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Old 14-06-2020, 01:43   #1
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Best bedding material.

Howdy, I live on anchor on my 37-foot Fiber Glass cat.
There is never any water in the bilges, ever. But I have damp bedding and cushion covers. I'm on the East Coast of Queensland Australia.
I know it is just from the high moisture content of the air and am wondering if some materials are better than others to stop this happening.
I have noticed that edges/corners of fixed cushions seem to absorb more moister than does the center of the cushion.
Thanks for any comments or advice you can give.
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Old 14-06-2020, 04:09   #2
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Re: Best bedding material.

The most comfortable material is the heavy,heavy foam.

If a 48 inch wide mattress is hard to lift it will do fine sleeping on the usual slab of plywood.

The moisture comes from somewhere , frequently the bilge is damp , or the hull will sweat. .
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Old 14-06-2020, 05:18   #3
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Re: Best bedding material.

Two routes to solving the problem have been aired (ouch) on the forum. One is inserting a breathing space below the cushions/mattresses using gratings of some sort. The other is reducing the moisture in the air in the boat. Heating helps if you are in a chilly environment, even at the level of leaving a lightbulb turned on. We went the route of a small dehumidifier that discharges into a sink, and are happy with that.
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Old 14-06-2020, 06:19   #4
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Re: Best bedding material.

I have slept on a boat virtually every night for 20 years. Most of that time in cool, damp San Francisco. I do understand this problem. Water under a mattress on a boat is a very common problem, and there is a lot of misunderstanding about the source and best cures. But it CAN be completely eliminated with a bit of a scientific understanding of what’s happening.

The water does not come from the bilge, or even from the damp air. It comes from YOU. At night you sweat, the resulting water evaporates off your hot body (that’s NOT a judgement amount your looks!) and moves as water vapor down through the mattress until it gets to a place cold enough to condense, usually the wood, or FRP shelf the mattress sits on. Just about the WORST case is if you have a manufactured mattress with a vinyl layer on the bottom. Now the water accumulates INSIDE the mattress... Yuck! You can’t stop sweating, so this process is inevitable.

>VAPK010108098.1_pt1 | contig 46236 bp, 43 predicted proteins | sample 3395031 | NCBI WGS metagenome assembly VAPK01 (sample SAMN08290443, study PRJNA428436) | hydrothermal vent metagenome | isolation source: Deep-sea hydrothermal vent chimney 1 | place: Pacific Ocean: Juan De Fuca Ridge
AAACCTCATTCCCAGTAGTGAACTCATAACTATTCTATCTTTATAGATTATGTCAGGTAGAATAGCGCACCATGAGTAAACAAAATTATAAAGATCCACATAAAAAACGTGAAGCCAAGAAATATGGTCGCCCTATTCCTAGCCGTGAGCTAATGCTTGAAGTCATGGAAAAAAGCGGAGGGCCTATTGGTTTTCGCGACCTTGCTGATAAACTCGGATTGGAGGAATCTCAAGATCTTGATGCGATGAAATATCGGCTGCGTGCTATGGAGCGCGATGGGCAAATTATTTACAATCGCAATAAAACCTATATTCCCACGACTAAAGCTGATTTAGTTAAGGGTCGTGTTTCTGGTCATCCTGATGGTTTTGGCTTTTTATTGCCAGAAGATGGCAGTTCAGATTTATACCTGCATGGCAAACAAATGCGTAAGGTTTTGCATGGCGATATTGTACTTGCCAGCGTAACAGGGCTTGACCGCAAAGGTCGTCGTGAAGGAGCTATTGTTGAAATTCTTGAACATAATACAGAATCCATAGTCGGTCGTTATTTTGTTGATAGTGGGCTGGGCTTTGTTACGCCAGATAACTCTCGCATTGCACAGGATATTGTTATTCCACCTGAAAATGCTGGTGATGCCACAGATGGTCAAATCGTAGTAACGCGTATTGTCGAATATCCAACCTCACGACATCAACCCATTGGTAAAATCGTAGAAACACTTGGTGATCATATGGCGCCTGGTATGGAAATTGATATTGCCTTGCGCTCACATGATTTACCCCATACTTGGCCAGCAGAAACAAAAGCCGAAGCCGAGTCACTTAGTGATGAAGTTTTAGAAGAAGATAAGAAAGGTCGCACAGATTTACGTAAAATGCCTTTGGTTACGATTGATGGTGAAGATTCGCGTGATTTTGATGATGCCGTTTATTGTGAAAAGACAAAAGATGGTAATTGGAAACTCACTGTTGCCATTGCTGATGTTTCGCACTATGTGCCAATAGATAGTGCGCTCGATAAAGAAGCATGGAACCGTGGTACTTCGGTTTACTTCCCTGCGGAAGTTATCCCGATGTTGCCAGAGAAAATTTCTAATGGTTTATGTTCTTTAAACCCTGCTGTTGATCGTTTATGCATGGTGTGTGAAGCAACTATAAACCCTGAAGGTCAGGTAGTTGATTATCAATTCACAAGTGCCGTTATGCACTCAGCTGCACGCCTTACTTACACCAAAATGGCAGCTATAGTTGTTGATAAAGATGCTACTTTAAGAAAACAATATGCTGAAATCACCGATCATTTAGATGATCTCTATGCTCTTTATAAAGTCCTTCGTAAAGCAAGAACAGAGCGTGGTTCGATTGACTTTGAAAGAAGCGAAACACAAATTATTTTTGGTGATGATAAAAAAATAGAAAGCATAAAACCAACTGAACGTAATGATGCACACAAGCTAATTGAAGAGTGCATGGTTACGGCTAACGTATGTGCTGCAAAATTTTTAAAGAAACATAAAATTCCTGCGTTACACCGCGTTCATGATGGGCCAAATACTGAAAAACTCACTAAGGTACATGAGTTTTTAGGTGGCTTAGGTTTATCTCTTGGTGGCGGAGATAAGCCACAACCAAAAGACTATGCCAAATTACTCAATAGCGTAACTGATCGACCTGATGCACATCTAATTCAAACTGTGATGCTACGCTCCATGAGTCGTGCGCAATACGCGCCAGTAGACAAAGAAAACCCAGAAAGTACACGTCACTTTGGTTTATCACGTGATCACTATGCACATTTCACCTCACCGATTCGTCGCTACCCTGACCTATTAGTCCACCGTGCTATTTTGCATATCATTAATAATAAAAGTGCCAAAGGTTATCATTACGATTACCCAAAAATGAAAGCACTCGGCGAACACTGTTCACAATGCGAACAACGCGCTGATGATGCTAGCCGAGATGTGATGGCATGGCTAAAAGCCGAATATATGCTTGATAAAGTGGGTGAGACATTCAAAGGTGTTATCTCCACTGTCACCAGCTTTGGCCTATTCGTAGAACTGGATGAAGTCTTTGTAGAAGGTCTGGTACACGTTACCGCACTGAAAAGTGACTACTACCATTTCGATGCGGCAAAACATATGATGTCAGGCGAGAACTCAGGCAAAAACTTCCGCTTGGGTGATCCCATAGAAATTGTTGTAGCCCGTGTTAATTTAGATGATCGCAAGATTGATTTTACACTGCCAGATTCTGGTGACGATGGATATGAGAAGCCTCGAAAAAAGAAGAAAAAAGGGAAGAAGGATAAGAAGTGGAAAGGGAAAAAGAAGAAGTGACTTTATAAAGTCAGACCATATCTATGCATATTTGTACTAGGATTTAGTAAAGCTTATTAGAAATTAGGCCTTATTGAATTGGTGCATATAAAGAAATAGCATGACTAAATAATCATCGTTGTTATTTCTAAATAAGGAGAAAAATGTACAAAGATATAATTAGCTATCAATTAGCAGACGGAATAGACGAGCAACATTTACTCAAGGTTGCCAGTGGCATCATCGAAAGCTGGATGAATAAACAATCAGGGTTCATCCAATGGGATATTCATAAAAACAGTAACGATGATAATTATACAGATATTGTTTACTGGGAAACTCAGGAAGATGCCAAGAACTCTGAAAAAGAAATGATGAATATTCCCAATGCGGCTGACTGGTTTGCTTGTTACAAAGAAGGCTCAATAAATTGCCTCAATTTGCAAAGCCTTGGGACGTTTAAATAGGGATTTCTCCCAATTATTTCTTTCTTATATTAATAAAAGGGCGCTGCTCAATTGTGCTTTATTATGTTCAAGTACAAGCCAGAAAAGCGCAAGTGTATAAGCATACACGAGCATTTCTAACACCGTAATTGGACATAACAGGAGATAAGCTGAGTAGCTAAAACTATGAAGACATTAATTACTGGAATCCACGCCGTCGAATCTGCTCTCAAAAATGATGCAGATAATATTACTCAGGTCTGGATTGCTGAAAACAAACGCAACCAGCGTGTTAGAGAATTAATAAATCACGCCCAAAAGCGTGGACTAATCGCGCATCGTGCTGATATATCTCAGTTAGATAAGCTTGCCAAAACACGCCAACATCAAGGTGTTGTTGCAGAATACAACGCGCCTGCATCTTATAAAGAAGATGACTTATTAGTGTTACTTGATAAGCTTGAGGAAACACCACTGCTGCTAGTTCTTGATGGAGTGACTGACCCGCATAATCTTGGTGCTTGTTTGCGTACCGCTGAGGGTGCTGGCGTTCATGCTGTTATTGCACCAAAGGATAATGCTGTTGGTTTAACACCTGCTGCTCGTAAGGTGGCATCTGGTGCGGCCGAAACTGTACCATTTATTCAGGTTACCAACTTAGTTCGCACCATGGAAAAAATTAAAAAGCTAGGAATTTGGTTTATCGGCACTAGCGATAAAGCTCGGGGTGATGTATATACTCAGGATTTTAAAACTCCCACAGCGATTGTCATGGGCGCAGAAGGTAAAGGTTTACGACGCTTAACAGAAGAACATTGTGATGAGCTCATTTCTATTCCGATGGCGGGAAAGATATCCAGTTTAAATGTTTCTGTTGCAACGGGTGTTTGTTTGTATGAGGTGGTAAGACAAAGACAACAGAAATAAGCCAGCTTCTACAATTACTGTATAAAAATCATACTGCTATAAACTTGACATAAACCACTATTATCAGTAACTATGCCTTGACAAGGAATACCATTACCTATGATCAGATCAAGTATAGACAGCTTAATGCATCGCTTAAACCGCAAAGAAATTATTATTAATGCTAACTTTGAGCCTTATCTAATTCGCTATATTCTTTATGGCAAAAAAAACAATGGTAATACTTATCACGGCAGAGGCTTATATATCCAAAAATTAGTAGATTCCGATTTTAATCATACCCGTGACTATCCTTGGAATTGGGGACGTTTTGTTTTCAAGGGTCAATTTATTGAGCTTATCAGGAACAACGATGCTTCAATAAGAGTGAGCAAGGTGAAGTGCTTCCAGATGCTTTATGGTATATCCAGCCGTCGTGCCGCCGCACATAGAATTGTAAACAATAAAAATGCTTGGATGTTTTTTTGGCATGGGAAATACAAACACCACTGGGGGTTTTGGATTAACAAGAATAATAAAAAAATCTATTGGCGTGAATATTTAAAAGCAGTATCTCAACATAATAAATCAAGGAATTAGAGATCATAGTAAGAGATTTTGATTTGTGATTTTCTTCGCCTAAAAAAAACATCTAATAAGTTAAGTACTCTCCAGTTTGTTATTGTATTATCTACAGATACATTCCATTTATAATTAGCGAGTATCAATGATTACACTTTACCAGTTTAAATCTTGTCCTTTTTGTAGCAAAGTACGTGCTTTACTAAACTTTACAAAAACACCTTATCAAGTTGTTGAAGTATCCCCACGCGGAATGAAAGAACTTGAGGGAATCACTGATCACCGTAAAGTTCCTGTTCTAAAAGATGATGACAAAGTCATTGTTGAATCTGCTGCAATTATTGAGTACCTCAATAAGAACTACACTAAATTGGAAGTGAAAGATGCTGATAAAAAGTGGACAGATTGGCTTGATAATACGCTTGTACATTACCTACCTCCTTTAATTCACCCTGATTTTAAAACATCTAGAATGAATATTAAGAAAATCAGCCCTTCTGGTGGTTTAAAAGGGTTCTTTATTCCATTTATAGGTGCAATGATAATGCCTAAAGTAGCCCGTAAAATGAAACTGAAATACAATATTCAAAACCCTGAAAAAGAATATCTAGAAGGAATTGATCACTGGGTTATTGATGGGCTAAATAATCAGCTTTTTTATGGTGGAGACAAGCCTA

Over time lots of water can accumulate here. Enough to rot wood, blister fiberglass, and make life smelly and miserable for people onboard.

The solutions come in two flavors. You can try to increase air circulation below the mattress so the water that collects can evaporate during the day and disappear. There are many ways that have been sold to do this, basically creating an air gap under the mattress. I have found them to be marginally effective, especially for a full time live aboard boat where the bed is used every night, and in cold climates. Helpful, but not a fix.

Better, is to avoid the problem in the first place. For a berth that is a full time bed, a waterproof mattress pad (NOT a “breathable” one!) will stop the migration of the water vapor down through the mattress. Lots of variations of these are available—usually sold to people with continuance issues. The water, not finding anyplace cold enough to condense, will move up through the sheets and blankets and leave into the cabin air (unless you sleep with a rubber top sheet... but that’s s special kink).

For a berth than is used as a seat and not covered with bedding all day, you can actually disassemble the foam pad from the fabric cover and wrap the foam in very thin plastic (disposable painter’s drop cloths work great!). You’ll never know it is there, and it makes a great vapor barrier.

If you can get a vapor barrier between you and the bottom of the mattress, you will fix virtually all this problem.
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Old 14-06-2020, 06:45   #5
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Re: Best bedding material.

I have found that doing exactly the opposite also solves the problem.


Get a plain yoga mat (ours are about 1 inch thick, 2 ft wide) and place it just below the bunk mattres.


It is odd you get this challenge in Queensland. We only ever get this in Sweden / RSA Cape Town / NZ, etc. - cold waters and high moisture in the air. Never in hot climates.



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